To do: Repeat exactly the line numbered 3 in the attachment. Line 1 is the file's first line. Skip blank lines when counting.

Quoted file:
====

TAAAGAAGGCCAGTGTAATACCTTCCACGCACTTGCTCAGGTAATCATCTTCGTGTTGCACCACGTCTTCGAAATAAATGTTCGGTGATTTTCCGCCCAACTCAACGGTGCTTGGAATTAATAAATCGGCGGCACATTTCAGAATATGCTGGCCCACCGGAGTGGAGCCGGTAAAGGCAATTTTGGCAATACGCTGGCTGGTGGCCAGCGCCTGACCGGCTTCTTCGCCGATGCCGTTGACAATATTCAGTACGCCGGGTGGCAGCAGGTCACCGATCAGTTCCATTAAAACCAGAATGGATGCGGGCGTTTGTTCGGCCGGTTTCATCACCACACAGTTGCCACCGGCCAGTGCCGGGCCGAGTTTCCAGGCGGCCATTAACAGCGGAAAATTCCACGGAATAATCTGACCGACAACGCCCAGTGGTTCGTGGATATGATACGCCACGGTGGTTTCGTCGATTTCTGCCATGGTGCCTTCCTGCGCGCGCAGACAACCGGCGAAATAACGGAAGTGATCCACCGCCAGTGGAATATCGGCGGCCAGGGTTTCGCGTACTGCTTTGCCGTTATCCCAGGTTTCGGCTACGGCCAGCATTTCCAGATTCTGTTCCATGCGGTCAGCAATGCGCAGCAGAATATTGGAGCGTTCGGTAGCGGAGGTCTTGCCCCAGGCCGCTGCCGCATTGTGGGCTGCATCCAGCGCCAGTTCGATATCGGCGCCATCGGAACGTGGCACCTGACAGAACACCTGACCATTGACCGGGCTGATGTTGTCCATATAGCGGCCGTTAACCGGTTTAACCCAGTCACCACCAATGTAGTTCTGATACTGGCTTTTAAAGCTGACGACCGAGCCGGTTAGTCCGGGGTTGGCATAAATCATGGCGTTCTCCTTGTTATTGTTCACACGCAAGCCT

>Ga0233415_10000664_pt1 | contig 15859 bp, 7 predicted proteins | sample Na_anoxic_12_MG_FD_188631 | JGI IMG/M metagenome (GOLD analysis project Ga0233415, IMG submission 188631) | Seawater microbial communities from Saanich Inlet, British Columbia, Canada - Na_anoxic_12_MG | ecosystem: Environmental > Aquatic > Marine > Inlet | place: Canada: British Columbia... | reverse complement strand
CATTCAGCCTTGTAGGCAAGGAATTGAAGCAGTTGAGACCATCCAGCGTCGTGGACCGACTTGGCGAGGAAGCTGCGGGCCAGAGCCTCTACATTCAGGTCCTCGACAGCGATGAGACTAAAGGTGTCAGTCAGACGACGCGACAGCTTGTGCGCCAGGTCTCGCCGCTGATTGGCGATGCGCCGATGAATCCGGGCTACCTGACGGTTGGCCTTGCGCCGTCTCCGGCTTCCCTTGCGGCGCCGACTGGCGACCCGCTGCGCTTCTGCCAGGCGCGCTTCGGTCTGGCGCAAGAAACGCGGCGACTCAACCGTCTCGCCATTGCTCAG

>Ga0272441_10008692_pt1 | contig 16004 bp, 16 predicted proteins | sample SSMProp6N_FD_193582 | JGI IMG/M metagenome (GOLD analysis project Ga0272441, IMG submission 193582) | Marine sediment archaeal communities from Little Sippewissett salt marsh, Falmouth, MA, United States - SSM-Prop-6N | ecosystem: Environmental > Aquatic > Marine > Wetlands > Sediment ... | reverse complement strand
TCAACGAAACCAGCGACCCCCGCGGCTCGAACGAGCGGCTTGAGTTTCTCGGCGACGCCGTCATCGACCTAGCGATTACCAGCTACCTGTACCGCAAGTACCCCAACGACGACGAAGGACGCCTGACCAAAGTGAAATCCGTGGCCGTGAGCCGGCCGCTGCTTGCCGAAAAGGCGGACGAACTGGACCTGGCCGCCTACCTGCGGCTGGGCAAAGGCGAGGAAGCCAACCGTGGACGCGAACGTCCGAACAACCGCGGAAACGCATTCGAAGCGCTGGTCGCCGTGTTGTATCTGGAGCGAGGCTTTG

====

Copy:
CATTCAGCCTTGTAGGCAAGGAATTGAAGCAGTTGAGACCATCCAGCGTCGTGGACCGACTTGGCGAGGAAGCTGCGGGCCAGAGCCTCTACATTCAGGTCCTCGACAGCGATGAGACTAAAGGTGTCAGTCAGACGACGCGACAGCTTGTGCGCCAGGTCTCGCCGCTGATTGGCGATGCGCCGATGAATCCGGGCTACCTGACGGTTGGCCTTGCGCCGTCTCCGGCTTCCCTTGCGGCGCCGACTGGCGACCCGCTGCGCTTCTGCCAGGCGCGCTTCGGTCTGGCGCAAGAAACGCGGCGACTCAACCGTCTCGCCATTGCTCAG